Monday, February 4, 2013
At a time when the Yankees are seeing, more than ever, the perils of a long-term megadeal with a 30-something player, they are likely just months away from pursuing a long-term megadeal with a 30-year-old player. Cano, who is making $15 million this season, might not get 10 years or $275 million from any team. But it shouldn’t shock anyone if he ends up getting an offer of $200 million or more, especially if the Los Angeles Dodgers get involved.
Two years ago, Cano ditched his former agent, Bobby Barad, and hired Scott Boras. You don’t hire Boras to settle for a modest deal from your current employer. You hire Boras to give yourself the means to purchase a small country. That’s what Rodriguez did, and the result was two record-breaking contracts.
What the Yankees must ask themselves is this: Is there anything to be learned from the A-Rod mess that applies to Cano? Or are the two of them so different—and the need to keep Cano so great—that the Yankees should pay whatever it takes?
The first and most obvious difference is that Cano is not as good now as A-Rod was at the same age. Rodriguez hit .321/.421/.610 in his age 29 season and was the AL MVP, with a bWAR of 9.1. Cano hit .313/.379/.550, good for a WAR of 8.2. Rodriguez projected to hit somewhere between .296/.386/.543 (Marcel) and .301/.400/.559 (ZiPS) in his age 30 season and projected to be worth around 6 WAR. Cano projects to hit somewhere in the area of .287/.333/.505 (Davenport) to .305/.363/.530 (Marcel) which would make him worth in the area of 5.0 WAR. Both of these tell us that Cano right now is probably around a win worse than Rodriguez was at the same age.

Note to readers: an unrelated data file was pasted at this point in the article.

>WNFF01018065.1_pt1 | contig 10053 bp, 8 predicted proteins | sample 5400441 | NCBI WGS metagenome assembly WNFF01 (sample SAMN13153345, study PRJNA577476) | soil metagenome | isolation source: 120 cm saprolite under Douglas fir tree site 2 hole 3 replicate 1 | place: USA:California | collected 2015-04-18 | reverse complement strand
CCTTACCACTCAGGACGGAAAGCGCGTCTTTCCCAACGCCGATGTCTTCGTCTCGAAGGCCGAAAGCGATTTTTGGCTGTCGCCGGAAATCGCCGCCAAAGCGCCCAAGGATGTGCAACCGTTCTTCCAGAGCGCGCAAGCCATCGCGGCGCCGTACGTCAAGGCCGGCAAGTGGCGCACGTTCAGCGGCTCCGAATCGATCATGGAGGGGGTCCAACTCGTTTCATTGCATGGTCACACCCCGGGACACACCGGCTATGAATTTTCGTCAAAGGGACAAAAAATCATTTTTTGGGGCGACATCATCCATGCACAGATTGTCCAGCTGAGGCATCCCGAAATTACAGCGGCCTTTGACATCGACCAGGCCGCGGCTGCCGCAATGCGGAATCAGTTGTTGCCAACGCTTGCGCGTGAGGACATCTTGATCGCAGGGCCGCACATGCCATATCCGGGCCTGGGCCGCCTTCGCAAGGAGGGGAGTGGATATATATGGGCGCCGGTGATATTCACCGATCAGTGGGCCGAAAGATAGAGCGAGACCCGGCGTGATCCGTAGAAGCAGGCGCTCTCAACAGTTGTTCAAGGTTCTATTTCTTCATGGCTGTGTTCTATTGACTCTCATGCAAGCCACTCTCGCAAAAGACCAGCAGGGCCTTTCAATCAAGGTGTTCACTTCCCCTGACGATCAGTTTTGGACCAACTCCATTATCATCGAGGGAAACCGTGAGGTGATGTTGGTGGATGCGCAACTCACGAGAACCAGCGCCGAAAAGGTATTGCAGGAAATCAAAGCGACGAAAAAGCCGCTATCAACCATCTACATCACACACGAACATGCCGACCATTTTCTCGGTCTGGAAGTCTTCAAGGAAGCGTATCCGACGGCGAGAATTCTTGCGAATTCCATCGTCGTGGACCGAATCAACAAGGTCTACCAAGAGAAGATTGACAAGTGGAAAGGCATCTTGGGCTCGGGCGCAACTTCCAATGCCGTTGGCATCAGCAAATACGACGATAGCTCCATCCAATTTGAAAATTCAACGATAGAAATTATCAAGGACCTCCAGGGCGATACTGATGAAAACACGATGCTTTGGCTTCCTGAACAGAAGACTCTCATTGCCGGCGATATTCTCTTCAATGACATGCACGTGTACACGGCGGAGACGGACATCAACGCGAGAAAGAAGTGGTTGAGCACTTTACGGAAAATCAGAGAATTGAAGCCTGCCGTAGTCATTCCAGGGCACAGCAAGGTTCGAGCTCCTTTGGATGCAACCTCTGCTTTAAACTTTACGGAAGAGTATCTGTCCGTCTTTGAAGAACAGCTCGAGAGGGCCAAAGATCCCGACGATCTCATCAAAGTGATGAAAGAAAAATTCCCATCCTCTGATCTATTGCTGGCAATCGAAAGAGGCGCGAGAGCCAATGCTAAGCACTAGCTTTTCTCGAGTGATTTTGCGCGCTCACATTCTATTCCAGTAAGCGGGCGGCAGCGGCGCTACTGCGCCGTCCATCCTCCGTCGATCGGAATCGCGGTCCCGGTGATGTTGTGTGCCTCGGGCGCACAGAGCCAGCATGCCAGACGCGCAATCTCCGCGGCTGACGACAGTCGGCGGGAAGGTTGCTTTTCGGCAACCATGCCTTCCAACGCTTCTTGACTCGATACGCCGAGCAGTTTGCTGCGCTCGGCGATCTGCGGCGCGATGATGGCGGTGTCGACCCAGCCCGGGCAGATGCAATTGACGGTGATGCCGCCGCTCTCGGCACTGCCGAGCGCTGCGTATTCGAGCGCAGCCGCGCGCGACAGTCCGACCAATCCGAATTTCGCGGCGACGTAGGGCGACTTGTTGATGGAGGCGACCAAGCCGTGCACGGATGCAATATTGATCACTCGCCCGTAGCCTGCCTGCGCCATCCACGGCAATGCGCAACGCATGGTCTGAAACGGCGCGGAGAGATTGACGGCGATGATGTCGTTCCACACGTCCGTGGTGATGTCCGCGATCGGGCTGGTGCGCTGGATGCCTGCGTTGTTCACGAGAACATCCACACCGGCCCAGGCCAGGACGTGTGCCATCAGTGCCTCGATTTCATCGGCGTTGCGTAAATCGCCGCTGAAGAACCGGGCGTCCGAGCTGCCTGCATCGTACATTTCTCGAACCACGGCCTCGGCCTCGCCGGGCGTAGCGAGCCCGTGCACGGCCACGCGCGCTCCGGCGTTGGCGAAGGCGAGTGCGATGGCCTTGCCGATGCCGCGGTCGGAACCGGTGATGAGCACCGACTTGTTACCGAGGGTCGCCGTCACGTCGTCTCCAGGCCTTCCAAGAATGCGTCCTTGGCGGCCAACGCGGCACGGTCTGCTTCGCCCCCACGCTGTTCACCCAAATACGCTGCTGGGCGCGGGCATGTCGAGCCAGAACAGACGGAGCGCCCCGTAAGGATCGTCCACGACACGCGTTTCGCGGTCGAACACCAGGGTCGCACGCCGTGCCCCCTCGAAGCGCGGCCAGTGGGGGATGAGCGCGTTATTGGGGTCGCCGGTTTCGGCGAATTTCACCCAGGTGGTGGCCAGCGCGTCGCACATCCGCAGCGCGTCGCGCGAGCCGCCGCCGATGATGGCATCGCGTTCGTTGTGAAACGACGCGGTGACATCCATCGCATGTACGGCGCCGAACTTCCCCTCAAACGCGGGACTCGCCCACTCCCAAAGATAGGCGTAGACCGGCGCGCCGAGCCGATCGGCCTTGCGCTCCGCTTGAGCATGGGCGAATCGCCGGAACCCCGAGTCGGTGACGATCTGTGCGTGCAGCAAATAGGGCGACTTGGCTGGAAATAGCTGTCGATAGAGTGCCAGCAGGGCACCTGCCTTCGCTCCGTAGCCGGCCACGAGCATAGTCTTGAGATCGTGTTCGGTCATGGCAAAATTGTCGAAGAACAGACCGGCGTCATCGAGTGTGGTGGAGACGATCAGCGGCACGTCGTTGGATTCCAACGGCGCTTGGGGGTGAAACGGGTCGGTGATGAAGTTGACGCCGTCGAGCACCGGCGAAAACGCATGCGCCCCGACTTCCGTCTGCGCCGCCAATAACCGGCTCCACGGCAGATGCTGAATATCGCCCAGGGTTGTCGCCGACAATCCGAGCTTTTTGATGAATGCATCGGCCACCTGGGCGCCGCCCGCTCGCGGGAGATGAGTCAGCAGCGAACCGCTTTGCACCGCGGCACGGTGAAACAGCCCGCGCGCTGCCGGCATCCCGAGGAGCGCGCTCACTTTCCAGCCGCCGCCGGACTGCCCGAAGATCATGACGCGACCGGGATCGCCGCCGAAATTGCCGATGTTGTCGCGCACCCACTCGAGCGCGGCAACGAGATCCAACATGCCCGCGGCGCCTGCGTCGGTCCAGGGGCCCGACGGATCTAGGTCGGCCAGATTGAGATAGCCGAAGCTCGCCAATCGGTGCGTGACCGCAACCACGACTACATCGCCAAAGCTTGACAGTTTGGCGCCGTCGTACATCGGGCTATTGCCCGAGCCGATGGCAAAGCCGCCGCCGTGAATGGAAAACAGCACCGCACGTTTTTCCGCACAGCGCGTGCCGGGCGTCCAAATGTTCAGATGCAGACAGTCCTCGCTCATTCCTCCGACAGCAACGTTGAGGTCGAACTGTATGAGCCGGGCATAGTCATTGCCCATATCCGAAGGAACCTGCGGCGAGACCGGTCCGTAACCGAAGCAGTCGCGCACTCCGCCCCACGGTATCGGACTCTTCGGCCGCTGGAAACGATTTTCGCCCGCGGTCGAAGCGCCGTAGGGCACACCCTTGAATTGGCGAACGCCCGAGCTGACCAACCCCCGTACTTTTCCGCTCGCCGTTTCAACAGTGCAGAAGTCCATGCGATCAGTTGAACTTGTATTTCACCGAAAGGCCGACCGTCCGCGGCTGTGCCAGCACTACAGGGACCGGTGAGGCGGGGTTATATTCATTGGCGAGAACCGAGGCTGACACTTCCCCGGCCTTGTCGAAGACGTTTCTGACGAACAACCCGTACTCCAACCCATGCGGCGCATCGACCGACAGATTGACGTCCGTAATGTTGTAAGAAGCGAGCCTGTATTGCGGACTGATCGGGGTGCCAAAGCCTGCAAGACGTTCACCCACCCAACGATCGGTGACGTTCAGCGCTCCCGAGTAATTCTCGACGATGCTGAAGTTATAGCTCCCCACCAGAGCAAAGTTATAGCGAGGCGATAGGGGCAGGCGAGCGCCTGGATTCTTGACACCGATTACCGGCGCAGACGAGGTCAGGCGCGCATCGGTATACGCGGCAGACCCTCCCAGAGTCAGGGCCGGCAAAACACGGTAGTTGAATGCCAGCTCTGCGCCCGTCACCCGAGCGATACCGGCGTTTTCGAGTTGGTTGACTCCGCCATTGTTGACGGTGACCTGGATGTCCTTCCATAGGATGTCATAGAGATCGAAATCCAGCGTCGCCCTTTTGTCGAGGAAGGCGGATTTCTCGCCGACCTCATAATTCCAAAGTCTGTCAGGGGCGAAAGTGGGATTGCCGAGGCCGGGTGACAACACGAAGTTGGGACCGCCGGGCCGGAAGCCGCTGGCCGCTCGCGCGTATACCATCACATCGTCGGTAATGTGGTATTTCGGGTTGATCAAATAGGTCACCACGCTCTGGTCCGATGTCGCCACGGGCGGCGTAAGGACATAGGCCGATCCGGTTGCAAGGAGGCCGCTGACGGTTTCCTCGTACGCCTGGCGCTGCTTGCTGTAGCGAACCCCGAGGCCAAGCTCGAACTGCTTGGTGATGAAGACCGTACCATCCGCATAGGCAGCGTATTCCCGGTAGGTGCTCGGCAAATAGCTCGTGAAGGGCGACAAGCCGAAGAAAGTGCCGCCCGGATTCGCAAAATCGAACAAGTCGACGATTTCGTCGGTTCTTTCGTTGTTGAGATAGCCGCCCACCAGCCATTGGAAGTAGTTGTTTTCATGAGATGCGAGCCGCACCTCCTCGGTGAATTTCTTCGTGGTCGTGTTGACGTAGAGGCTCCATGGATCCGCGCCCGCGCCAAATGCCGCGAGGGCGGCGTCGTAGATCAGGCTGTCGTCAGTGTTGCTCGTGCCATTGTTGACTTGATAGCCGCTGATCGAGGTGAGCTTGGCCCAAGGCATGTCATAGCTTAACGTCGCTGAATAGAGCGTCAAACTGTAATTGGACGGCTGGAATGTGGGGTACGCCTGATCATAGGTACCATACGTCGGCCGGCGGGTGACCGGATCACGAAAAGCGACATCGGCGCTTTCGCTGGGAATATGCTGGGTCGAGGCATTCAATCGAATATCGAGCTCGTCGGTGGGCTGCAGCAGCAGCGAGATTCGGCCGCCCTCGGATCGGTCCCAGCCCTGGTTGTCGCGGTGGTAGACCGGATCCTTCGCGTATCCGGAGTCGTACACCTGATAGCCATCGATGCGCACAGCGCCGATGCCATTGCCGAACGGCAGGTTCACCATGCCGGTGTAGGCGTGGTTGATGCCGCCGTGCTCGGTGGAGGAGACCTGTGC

Now maybe PEDs factor into this and we can expect Cano to hold more of his value going forward. Even in that case, you can probably expect Cano to begin declining. Maybe it won’t happen this year, but it will happen soon.
Let’s run two sets of WAR. One assuming he’s a 5.0 WAR player in 2013 and one assuming he’s a 7.0 WAR player. We’ll also assume he’ll decline by 0.5 wins per season through age 34 (which is pretty conservative) and then 0.7 wins per season afterwards.
WAR1: WAR if he’s a 5.0 WAR player in 2013
WAR2: WAR if he’s a 7.0 WAR player in 2013
tWAR1: total WAR1 through this season
tWAR2: total WAR2 through this season
$WAR1: Total value of tWAR1 if a win is worth $6M
$WAR2: Total value of tWAR2 if a win is worth $6M
It seems to me that anything over six years is a bad idea but I also think $200M is the magic number Cano will be asking Boras to get. So would the Yankees do 8 years and $200M? It would sign Cano through age 38 and very likely into replacement level, but if you think he’s a 6.0 WAR player now and will decline as this assumes it’s about fair market value. In theory by the time Cano is replacement level the other bad contracts should be off the books and if the Yankees have been smarter about building the rest of the team it shouldn’t cripple them.
My guess is the Yankees will hold the line at six years, which is prudent, but which also probably means Cano’s gone at the end of this year.
Page 1 of 1 pages: